Warby Parker‘s explanation for their creation of thick acetate eyewear is: “We want you to be seen in our glasses.” And just a year after their launch, the start-up is accomplishing that mission.
Warby specializes in vintage-inspired prescription glasses that retail for a flat $95. In an impressive debut, they sold 20,000 pairs of glasses during their initial year in business. The stylish frames’ cost is kept low in part due to the Web-based business model: The New York Times heralded the company as one of the first to successfully shift prescription-eyeglass-shopping to the internet.
Warby Parker’s success also stems from clever customer service. Like customizable jewelry site Gemvara, they keep the Web from scaring off potential buyers, by providing accessible service people along with ample opportunities to make decisions. For instance, the company lets customers choose five frames, and then mails all five to them (to be returned after five days). That way, buyers can try on glasses at home, and the process is completely free — even the shipping. Of course, for those shoppers who don’t want to wait for the sample frames, the site uses facial recognition technology so users can upload a picture of themselves and try frames on virtually.
Don’t have a copy of your vision prescription? No problem — Warby Parker will call your doctor for you. David Gilboa, one of the company’s four founders, told the Times, “We’re asking consumers to change the way they buy eyeglasses, so we want to de-risk it as much as possible.” It sounds like it shouldn’t be groundbreaking, and yet their online brethren — including the now-notorious DecorMyEyes — haven’t figured it out yet. (You may recall that DecorMyEyes relied on SEO tricks and manipulation by providing the worst customer service in the business.)
The company was founded by Gilboa, Neil Blumenthal, Andrew Hunt, and Jeffrey Raider after they met at Wharton. (Blumenthal had experience with prescription eyewear after working for the non-profit VisionSpring, which provides eyeglasses in developing countries.) Some of them wear glasses and some of them don’t, but as Gilboa noted in the Times: “After we learned there was no reason that glasses should be this expensive, we said, why don’t we create a different model?”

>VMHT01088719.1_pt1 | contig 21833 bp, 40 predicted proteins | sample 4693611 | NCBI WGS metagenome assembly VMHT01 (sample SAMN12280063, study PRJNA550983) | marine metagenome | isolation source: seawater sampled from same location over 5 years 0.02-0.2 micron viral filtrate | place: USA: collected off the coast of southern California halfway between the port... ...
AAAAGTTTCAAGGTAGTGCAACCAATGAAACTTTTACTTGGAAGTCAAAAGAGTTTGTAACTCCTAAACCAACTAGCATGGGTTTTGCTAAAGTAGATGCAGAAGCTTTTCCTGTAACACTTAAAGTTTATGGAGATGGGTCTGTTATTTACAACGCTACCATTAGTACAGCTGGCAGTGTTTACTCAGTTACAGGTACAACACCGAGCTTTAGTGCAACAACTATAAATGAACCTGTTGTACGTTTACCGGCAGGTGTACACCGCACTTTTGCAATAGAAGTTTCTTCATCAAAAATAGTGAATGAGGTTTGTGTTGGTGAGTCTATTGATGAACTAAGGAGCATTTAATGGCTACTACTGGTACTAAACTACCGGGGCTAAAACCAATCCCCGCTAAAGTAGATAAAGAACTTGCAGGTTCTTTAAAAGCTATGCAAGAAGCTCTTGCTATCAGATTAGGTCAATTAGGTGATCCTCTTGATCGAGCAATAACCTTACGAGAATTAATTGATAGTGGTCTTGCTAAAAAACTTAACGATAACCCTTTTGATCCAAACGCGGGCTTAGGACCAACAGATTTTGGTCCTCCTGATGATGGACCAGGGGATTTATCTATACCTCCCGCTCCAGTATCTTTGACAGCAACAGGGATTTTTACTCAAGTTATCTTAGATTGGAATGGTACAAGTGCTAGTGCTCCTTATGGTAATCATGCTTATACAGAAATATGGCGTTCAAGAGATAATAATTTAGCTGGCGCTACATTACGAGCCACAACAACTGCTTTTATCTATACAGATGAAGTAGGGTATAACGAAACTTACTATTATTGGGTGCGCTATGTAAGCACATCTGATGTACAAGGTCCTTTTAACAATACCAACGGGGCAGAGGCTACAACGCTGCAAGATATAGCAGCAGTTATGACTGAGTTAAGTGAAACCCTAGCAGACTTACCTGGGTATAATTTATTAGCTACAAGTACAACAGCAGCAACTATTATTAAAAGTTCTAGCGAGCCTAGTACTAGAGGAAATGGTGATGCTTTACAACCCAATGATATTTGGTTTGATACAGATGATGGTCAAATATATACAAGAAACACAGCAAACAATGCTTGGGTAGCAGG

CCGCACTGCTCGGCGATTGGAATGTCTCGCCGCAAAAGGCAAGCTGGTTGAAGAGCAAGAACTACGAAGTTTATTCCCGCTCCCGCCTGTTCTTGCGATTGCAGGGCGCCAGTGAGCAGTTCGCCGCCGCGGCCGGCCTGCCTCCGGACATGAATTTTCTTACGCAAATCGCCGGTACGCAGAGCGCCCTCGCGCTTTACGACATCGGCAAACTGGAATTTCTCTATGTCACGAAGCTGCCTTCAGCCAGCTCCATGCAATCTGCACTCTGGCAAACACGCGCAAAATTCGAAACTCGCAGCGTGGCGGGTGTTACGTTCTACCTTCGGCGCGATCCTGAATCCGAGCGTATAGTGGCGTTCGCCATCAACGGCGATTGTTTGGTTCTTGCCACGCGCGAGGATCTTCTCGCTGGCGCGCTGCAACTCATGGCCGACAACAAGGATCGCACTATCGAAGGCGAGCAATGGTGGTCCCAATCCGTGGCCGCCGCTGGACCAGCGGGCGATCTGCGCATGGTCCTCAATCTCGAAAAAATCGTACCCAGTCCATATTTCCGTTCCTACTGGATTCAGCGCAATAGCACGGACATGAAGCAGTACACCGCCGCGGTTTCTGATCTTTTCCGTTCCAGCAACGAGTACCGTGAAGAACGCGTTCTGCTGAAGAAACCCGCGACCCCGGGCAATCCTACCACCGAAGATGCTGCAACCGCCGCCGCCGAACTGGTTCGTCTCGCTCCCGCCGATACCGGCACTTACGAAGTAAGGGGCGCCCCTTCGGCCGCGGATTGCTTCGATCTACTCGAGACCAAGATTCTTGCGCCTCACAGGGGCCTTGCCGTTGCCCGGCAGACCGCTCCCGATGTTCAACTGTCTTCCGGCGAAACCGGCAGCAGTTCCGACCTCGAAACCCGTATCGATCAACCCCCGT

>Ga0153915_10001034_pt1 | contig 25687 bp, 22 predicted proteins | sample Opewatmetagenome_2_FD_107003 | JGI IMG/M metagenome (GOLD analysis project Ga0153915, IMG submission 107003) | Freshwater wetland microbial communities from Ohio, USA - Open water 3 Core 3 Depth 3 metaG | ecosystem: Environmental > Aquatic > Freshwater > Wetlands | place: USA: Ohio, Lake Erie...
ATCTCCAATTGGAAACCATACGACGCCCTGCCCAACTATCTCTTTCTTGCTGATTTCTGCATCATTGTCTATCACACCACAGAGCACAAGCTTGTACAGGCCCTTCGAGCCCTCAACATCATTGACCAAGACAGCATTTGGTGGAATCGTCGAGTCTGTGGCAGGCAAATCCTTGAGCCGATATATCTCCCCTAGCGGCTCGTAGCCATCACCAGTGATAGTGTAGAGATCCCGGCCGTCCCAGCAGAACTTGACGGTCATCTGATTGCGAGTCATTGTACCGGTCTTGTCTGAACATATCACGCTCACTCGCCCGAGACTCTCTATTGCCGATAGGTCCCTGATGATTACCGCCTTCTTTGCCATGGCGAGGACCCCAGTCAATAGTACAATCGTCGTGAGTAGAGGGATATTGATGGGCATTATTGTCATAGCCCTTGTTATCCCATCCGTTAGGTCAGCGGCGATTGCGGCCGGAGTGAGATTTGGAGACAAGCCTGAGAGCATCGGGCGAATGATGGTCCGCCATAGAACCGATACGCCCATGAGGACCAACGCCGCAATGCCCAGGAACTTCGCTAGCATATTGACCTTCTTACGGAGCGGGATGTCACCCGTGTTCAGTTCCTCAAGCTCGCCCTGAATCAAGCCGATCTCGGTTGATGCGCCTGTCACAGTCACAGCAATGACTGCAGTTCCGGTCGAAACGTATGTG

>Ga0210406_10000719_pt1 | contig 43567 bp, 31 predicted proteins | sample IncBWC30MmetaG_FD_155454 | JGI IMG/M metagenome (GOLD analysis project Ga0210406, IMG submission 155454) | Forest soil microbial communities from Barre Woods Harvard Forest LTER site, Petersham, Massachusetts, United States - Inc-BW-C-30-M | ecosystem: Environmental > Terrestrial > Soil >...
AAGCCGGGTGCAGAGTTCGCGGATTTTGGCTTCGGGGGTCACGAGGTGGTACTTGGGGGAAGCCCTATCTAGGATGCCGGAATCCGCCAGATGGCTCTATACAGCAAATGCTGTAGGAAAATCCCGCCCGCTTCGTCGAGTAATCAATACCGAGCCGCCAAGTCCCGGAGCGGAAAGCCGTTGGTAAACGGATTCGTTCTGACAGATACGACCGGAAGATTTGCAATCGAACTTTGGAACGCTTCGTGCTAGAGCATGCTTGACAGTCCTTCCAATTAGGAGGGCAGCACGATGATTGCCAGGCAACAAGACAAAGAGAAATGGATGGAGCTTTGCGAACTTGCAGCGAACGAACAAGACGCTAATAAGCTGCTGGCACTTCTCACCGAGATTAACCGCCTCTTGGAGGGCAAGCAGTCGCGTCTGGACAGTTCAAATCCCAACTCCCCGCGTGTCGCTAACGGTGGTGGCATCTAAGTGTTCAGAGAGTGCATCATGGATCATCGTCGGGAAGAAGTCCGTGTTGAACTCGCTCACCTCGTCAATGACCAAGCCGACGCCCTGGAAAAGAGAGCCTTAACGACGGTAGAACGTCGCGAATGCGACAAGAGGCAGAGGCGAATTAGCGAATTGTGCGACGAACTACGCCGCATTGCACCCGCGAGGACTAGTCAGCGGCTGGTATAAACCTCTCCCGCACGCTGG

Besides the Web-based sales plan, Warby Parker also keeps costs down by designing in-house, thereby bucking licensing fees and middleman retail markup. They currently have 24 styles for men and 23 for women. And in keeping with their distinct-looking frames and quirky company name (Warby Parker comes from Zagg Parker and Warby Pepper, characters in Jack Kerouac’s journals), they also offer one monocle.
Lest the quirk dissuade you, the offbeat start-up has a manifest charitable component. Through non-profit organizations like Restoring Vision, Warby Parker distributes glasses (one for every pair it sells) throughout the developing world. So far, they’re up to 30,000 pairs spread out over thirty-six countries.
Up next for the company is a small, simultaneous expansion into the worlds of sunglasses and designer collaborations. Late this spring, they’ll launch three sunglasses models with Suno, a three-year-old fashion label that employs Kenyans and features some of the artisans’ work. As Warby Parker themselves advertise on their site, it’s “a collaboration built on shared values.”